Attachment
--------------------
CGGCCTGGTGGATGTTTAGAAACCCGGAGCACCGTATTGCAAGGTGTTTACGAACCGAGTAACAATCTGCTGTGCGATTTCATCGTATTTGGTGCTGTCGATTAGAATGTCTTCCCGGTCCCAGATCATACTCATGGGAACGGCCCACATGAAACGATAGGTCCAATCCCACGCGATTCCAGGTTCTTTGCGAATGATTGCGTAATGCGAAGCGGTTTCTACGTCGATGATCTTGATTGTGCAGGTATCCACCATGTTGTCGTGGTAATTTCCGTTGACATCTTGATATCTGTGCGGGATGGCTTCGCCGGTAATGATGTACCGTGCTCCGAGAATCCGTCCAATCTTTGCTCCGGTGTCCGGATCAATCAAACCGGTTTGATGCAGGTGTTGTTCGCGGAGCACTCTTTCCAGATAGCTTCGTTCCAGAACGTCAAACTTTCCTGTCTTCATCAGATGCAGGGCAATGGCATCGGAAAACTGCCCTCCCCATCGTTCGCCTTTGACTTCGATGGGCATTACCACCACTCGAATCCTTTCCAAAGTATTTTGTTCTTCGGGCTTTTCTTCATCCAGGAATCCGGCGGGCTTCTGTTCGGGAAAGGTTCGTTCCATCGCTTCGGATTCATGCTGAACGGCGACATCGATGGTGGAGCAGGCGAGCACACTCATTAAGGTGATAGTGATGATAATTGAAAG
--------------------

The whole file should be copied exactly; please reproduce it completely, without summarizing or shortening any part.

CGGCCTGGTGGATGTTTAGAAACCCGGAGCACCGTATTGCAAGGTGTTTACGAACCGAGTAACAATCTGCTGTGCGATTTCATCGTATTTGGTGCTGTCGATTAGAATGTCTTCCCGGTCCCAGATCATACTCATGGGAACGGCCCACATGAAACGATAGGTCCAATCCCACGCGATTCCAGGTTCTTTGCGAATGATTGCGTAATGCGAAGCGGTTTCTACGTCGATGATCTTGATTGTGCAGGTATCCACCATGTTGTCGTGGTAATTTCCGTTGACATCTTGATATCTGTGCGGGATGGCTTCGCCGGTAATGATGTACCGTGCTCCGAGAATCCGTCCAATCTTTGCTCCGGTGTCCGGATCAATCAAACCGGTTTGATGCAGGTGTTGTTCGCGGAGCACTCTTTCCAGATAGCTTCGTTCCAGAACGTCAAACTTTCCTGTCTTCATCAGATGCAGGGCAATGGCATCGGAAAACTGCCCTCCCCATCGTTCGCCTTTGACTTCGATGGGCATTACCACCACTCGAATCCTTTCCAAAGTATTTTGTTCTTCGGGCTTTTCTTCATCCAGGAATCCGGCGGGCTTCTGTTCGGGAAAGGTTCGTTCCATCGCTTCGGATTCATGCTGAACGGCGACATCGATGGTGGAGCAGGCGAGCACACTCATTAAGGTGATAGTGATGATAATTGAAAG